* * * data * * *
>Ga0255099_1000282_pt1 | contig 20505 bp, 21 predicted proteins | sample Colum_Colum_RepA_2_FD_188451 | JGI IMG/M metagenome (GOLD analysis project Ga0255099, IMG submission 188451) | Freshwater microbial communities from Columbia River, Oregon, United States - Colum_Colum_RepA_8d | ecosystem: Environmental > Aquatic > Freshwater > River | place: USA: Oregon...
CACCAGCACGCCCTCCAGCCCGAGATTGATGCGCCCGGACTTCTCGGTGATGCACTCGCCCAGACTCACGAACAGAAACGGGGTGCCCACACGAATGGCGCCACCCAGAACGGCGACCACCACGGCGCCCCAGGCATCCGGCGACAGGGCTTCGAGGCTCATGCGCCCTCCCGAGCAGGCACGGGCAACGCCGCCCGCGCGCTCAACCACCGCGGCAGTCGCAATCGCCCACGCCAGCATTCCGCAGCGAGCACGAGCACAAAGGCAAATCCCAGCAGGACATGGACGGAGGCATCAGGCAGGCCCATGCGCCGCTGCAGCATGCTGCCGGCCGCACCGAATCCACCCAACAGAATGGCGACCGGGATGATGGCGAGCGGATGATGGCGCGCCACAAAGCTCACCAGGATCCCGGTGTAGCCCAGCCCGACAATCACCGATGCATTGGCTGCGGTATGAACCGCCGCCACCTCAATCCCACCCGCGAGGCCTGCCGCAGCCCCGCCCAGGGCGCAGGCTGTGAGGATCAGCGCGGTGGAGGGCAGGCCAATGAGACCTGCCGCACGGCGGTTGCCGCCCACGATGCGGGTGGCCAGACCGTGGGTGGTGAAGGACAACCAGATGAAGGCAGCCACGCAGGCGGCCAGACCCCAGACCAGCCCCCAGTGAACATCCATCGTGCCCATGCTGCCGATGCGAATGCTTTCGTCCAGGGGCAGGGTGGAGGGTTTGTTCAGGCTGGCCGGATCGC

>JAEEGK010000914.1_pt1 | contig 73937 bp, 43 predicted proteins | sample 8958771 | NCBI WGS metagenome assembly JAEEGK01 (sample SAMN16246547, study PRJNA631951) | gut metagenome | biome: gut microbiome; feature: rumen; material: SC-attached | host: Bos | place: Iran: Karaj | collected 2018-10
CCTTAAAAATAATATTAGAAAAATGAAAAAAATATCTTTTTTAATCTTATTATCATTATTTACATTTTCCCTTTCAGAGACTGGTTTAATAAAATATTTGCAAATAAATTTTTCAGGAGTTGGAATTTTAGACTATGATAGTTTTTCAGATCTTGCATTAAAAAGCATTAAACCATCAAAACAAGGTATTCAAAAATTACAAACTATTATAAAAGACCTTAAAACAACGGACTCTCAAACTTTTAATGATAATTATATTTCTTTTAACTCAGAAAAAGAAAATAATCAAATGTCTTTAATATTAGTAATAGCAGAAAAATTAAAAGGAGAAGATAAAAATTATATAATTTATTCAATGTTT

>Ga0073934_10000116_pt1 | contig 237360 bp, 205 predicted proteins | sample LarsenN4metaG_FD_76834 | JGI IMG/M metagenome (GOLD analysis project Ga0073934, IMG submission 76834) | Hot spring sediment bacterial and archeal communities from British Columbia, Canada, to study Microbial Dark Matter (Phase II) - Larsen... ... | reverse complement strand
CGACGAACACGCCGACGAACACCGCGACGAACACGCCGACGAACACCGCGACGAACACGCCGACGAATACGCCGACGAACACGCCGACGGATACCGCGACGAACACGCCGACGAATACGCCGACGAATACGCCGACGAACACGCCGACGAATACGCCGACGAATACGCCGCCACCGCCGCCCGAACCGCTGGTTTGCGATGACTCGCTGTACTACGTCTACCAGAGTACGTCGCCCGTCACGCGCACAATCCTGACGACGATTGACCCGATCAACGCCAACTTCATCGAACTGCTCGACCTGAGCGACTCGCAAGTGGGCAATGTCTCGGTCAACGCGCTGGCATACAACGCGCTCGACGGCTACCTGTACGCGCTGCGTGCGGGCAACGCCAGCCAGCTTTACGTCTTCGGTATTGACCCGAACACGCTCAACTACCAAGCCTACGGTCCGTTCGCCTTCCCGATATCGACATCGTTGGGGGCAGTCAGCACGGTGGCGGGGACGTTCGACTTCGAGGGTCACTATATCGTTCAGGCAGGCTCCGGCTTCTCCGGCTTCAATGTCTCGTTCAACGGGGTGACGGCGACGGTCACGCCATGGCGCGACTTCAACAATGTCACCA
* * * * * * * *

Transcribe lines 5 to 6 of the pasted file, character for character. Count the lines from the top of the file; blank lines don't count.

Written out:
>Ga0073934_10000116_pt1 | contig 237360 bp, 205 predicted proteins | sample LarsenN4metaG_FD_76834 | JGI IMG/M metagenome (GOLD analysis project Ga0073934, IMG submission 76834) | Hot spring sediment bacterial and archeal communities from British Columbia, Canada, to study Microbial Dark Matter (Phase II) - Larsen... ... | reverse complement strand
CGACGAACACGCCGACGAACACCGCGACGAACACGCCGACGAACACCGCGACGAACACGCCGACGAATACGCCGACGAACACGCCGACGGATACCGCGACGAACACGCCGACGAATACGCCGACGAATACGCCGACGAACACGCCGACGAATACGCCGACGAATACGCCGCCACCGCCGCCCGAACCGCTGGTTTGCGATGACTCGCTGTACTACGTCTACCAGAGTACGTCGCCCGTCACGCGCACAATCCTGACGACGATTGACCCGATCAACGCCAACTTCATCGAACTGCTCGACCTGAGCGACTCGCAAGTGGGCAATGTCTCGGTCAACGCGCTGGCATACAACGCGCTCGACGGCTACCTGTACGCGCTGCGTGCGGGCAACGCCAGCCAGCTTTACGTCTTCGGTATTGACCCGAACACGCTCAACTACCAAGCCTACGGTCCGTTCGCCTTCCCGATATCGACATCGTTGGGGGCAGTCAGCACGGTGGCGGGGACGTTCGACTTCGAGGGTCACTATATCGTTCAGGCAGGCTCCGGCTTCTCCGGCTTCAATGTCTCGTTCAACGGGGTGACGGCGACGGTCACGCCATGGCGCGACTTCAACAATGTCACCA